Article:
Sorry, procurement departments, we’re only pretending to appreciate you

In big financial companies, procurement departments are now so important and so all-pervasive that dissing them to their faces would be really stupid.

Behind their backs, though, we’re still 100% unsympathetic towards them.  All of us in creative agencies simply refuse to believe that a procurement-led process is the right way to buy our services and manage business relationships with us.  We find the processes they put us through bizarrely irrelevant and inappropriate.  We find the questions they ask us often either irrelevant, or impossible to answer.  And we find their approach to negotiations on cost almost comical.

Pleasingly, it’s increasingly clear that many of our clients in marketing, branding or comms roles feel much the same.  At lunch today, I was sharing war stories with a former colleague who is now in charge of advertising for a very large FS provider.  His agency’s 2008 fee proposal was recently rejected by procurement , he told me, because even though it showed an acceptable hourly rate for the copywriter and art director, and an aceptable allocation of time to the account, and an acceptable all-up cost for their services, it didn’t specify their names.  Procurement couldn’t sign the proposal off without names.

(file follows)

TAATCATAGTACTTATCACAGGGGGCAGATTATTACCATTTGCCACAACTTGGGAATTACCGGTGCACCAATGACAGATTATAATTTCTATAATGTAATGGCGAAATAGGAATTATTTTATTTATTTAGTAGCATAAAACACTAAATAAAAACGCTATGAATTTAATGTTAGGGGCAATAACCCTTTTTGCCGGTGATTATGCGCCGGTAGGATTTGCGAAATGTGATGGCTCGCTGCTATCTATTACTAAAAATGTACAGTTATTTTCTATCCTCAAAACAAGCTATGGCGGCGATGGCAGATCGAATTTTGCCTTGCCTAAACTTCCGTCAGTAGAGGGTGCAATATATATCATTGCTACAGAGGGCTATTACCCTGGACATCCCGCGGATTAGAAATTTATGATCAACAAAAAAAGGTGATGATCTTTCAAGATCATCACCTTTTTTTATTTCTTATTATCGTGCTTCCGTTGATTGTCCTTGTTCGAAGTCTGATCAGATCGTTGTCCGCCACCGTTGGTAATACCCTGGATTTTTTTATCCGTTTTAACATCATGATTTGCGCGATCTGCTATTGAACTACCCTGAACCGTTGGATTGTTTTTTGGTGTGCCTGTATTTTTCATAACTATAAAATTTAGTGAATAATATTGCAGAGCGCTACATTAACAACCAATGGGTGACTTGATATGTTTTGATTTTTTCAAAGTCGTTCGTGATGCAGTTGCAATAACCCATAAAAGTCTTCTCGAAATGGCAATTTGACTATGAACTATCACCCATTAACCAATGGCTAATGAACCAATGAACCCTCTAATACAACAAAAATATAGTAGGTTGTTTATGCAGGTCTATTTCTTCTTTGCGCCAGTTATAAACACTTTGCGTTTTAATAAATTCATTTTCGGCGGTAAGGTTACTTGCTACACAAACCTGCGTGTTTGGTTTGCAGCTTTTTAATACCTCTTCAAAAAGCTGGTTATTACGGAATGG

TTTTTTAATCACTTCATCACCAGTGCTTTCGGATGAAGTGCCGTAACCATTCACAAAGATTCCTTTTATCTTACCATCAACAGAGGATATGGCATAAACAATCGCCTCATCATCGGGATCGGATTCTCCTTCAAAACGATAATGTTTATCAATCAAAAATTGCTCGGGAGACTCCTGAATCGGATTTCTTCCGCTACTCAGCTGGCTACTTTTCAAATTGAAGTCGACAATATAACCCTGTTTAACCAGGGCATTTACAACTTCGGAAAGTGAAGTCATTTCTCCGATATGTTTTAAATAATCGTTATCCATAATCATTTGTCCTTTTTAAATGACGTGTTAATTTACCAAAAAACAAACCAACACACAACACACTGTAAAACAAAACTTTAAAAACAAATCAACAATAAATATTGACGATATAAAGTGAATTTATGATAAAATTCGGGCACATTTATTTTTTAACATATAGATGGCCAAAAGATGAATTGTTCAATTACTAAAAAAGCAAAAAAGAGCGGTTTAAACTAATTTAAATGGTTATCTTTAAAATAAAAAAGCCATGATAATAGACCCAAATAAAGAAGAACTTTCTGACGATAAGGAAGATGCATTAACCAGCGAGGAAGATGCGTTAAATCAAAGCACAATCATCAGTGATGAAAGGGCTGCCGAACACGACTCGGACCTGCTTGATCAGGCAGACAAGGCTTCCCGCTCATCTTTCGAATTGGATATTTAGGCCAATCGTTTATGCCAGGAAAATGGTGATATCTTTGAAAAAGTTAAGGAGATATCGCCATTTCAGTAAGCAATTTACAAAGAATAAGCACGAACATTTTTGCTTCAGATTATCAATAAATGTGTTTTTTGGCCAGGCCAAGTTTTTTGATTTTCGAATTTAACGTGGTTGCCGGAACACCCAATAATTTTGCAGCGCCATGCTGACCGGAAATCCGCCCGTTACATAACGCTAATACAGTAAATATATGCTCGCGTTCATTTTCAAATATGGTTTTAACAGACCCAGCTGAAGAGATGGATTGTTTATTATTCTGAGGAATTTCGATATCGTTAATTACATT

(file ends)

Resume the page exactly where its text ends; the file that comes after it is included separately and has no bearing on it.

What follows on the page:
My friend did what any sensible person would do in the circumstances, which was to make some names up.  Problem solved. 

Ha ha ha, we laughed.  But thinking about it afterwards, the story reminded me of a very ancient folk tale – about how things used to be in the print room at Times Newspapers, long before Rupert Murdoch and back in the dark old days when The Times was still printed in Fleet Street. 

The management were completely out of control, we were told.  Things we so bad that salaries were being paid to non-existent workers with ludicrous false names – M. Mouse, D. Duck, B. Bunny.  The real workers were splitting these bogus pay packets between them and spending the money down the pub.

I’ve no idea whether anything similar is happening, or will ever happen, at my friend’s firm.  But there’s nothing that managers can do which is much more dangerous than forcing their people to tell stupid lies to fit in with their processes.  As Stakhanovite underlings proved in Stalinist Russia, there are few surer ways to erode an organisation from the inside.

Procurement departments, with their stupid unsuitable processes, force us to lie and bend the truth all the time to fit in with them.  Much as we may pretend we’re happy to go along with that, the truth is that we hate it.  And in the long run, the procurement people’s bosses have reason to hate it even more.

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